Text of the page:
Azur 1/72 Ro.37bis






Three aircraft; see review


Scott Van Aken


Short run multimedia kit


Prior to the end of WWII, Italy was one of those countries thathad a rather large colonial empire. Most of the areas of Italian influence werein northern and eastern Africa. This meant a need to have an air presence inthese countries. It would be wasteful of personnel and materiel to havededicated air units in these countries, so Italy, like many other colonialpowers relied on multi-purpose aircraft. Mostly these would bereconnaissance/light bomber types as that was all that would be needed to quellthe restlessness of the natives.

IMAM was a company that was pretty good at providing these kindsof aircraft. The Ro.37 was a typical aircraft of the type in the mid 1930s. Ithad an inline engine, was a biplane and had fixed landing gear. It was capableof carrying light bombs, had a rear defensive gun and a single forward firingweapon. It was also mostly fabric covered and was easy to maintain andrepair.  The Achilles heel of this aircraft was the inline engine. Itreally didn't like the hot, dry areas in which it was usually operated. The keyto success was a switch to an aircooled radial engine. This was the Ro.37bis andit was quite a useful aircraft as long as there wasn't any really dedicated airopposition.

The type served well and was even exported to a few countries.The first combat of any consequence that the type saw was in the Spanish CivilWar of 1936-39. Here it also did yeoman's work, but was a sitting duck againstopposition fighters so needed escort fighters when it went into hotly contestedareas. During Italy's involvement in WWII it was used in the Balkans as ananti-partisan aircraft. There it was assured of no air attack and only lightground fire. As a result, it performed its job well. By the time of the Italiancapitulation in 1943, the Ro.37bis was woefully inadequate for front-lineservice and was only used as a station or squadron hack.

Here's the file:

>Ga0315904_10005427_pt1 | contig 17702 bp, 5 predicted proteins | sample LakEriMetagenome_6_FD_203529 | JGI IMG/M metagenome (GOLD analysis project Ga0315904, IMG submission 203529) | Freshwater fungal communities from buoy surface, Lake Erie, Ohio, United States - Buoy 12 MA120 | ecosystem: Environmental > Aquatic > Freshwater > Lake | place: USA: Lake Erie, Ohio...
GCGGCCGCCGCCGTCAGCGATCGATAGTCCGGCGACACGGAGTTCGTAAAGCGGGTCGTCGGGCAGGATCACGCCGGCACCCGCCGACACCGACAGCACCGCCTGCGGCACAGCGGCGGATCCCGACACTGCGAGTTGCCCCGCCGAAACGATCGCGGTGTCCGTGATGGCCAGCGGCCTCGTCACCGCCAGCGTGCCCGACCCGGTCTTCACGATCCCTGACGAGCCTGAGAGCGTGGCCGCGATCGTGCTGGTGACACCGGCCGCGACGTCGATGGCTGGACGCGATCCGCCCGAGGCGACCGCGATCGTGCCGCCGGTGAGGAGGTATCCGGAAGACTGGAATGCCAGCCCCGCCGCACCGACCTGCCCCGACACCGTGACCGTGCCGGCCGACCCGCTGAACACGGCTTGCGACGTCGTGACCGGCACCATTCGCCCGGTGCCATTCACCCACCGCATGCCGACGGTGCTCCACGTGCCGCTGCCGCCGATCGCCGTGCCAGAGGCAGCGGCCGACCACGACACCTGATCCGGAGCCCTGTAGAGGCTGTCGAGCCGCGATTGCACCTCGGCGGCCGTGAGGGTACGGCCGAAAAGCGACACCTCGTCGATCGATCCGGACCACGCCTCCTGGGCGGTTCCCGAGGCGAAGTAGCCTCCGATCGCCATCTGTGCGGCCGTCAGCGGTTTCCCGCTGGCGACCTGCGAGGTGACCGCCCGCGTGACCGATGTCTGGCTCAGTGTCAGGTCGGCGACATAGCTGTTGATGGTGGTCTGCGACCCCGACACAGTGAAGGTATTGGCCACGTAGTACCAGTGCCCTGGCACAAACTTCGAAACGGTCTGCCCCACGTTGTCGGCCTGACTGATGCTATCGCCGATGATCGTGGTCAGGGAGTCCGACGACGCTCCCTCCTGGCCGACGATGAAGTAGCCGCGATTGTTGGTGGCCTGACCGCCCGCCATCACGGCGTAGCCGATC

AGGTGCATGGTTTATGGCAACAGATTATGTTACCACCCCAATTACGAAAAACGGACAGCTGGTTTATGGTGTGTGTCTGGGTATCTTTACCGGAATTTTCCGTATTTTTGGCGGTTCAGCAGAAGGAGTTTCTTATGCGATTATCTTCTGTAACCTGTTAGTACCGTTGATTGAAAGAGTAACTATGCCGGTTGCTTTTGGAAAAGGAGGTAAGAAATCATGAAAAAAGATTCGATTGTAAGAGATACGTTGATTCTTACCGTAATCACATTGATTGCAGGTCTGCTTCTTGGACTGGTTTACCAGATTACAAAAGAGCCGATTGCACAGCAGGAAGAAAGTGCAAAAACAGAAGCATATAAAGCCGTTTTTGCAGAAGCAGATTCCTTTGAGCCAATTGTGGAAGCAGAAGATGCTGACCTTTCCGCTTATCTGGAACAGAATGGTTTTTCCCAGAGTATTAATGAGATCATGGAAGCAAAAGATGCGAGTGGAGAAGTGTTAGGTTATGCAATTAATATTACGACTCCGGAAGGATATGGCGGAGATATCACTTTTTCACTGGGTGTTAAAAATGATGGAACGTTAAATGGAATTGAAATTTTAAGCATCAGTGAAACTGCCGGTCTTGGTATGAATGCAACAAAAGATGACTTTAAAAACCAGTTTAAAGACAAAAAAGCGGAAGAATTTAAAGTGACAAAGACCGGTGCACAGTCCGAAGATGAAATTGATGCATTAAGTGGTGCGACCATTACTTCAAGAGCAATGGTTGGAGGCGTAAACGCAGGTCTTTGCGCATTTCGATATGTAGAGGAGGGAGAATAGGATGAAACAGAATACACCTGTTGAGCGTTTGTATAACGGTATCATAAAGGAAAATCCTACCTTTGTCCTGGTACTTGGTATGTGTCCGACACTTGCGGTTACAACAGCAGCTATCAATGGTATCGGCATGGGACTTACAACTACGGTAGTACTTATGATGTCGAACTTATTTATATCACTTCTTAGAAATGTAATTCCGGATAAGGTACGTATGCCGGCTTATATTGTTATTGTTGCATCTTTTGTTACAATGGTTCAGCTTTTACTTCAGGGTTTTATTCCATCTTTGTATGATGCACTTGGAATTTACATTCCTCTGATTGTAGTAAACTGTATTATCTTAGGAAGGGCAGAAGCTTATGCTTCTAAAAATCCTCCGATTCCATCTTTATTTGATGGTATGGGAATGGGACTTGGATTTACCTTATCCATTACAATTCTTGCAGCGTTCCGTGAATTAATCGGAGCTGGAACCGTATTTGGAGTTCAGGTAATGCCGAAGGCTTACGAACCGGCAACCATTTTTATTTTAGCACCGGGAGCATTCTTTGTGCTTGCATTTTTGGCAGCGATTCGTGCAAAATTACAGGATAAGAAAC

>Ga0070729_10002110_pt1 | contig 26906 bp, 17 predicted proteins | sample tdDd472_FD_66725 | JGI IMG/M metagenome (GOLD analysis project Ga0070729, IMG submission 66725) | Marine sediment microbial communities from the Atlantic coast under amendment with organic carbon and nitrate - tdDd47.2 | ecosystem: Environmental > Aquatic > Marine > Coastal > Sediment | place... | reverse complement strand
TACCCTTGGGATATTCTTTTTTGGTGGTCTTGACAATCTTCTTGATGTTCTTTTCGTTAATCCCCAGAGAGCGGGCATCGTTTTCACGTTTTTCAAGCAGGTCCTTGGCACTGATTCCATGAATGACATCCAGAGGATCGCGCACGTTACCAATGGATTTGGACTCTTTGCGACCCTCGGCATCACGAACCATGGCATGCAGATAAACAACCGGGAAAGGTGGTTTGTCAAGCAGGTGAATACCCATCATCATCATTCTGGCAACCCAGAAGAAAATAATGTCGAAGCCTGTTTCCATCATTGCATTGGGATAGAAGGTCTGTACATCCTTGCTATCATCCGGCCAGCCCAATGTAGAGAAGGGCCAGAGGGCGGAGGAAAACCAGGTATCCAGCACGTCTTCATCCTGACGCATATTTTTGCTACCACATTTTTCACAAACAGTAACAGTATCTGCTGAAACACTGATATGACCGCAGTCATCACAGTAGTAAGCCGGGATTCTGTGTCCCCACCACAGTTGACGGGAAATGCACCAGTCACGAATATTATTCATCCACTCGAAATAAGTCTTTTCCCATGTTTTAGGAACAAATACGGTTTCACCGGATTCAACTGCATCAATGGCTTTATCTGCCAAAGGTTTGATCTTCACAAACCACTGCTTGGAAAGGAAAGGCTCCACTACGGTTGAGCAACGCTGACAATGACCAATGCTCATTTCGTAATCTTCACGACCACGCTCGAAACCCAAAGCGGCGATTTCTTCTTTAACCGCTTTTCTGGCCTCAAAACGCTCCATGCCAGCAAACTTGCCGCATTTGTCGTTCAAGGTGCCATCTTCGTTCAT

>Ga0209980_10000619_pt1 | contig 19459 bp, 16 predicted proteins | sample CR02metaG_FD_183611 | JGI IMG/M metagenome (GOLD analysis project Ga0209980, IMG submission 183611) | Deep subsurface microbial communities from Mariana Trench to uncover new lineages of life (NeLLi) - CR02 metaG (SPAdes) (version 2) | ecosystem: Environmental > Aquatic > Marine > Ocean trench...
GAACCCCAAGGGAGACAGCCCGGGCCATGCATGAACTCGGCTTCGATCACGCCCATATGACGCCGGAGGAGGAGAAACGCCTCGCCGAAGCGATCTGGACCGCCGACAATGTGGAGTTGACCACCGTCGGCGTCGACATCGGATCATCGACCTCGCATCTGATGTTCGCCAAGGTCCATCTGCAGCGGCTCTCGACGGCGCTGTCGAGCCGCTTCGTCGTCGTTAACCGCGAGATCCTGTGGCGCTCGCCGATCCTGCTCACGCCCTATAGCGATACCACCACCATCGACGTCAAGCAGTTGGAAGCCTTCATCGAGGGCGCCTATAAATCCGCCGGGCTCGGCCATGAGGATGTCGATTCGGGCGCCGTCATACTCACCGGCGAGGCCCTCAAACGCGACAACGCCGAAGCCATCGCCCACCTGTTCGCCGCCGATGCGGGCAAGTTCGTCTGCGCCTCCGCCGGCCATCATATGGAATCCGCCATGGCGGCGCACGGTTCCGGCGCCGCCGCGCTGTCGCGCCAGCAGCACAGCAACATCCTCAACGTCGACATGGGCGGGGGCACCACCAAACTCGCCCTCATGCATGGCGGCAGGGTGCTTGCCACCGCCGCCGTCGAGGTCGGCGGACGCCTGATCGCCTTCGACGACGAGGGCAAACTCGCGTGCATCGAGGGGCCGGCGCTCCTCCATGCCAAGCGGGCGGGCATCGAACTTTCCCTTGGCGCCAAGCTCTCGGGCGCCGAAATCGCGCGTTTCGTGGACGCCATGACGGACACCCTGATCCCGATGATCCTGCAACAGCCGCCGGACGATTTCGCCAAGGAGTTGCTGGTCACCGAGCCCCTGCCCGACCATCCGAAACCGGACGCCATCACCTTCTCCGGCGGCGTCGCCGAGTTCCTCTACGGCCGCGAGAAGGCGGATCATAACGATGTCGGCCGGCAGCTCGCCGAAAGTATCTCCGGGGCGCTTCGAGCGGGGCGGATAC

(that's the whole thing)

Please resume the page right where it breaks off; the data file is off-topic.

The Ro.37 is quite typical of Czech short run kits. This one has nicelyengraved panel lines, minimal or no flash, a nicely done fabric representation,and large ejection pin stubs on the inside of the fuselage but no where else.The canopy sections are in vacuformed plastic and are well done, though I dowish there was a second one for us fumble fingers, but this is a recurring whinefrom me concerning vac canopies! 

The kit has no resin bits, but does have a couple of small frets of etchedmetal. Most of this fret is given to wire wheel bits. I hate to say inserts, asit appears that one sandwiches these etched bits between the injected wheelhalves. Be interesting to see how this turns out. The rest of the fret isdedicated to interior bits. BTW, the smaller fret is a replacement for the sameparts on the larger fret. There are pieces of film with the instruments on themthat one puts in between the etched panel front and plastic backing. Alsoincluded in the kit is the interior sidewall framework. This is because it isquite visible through the side windows.

The instruction sheetis what one has come to expect from these kits, giving13 construction steps, apainting guide and short history. The colors are all given generic names and notkeyed to any brand name. There are three different schemes on the decal sheet.One is for a Spanish Nationalist version from 1938 in normal Italian camouflage.Next is a Uruguayan AF version in overall dark green with an aluminum cowling.Finally there is a Regia Aeronautica aircraft circa 1938. This one iscamouflages in the large segmented scheme and has tricolor rudder stripes, acolorful combination. The decals are printed by Propagteam so you know thequality.

Overall, it looks like a very nice model and one that can easily be built bythose who have some experience with short run multimedia kits. You also need tobe comfortable building and rigging biplanes as other than the boxtop, there isno rigging diagram.

If you would like your product reviewed fairly and fairly quickly by a site that has over 1,300 visits a day, please contact me or see other details in the Note to Contributors.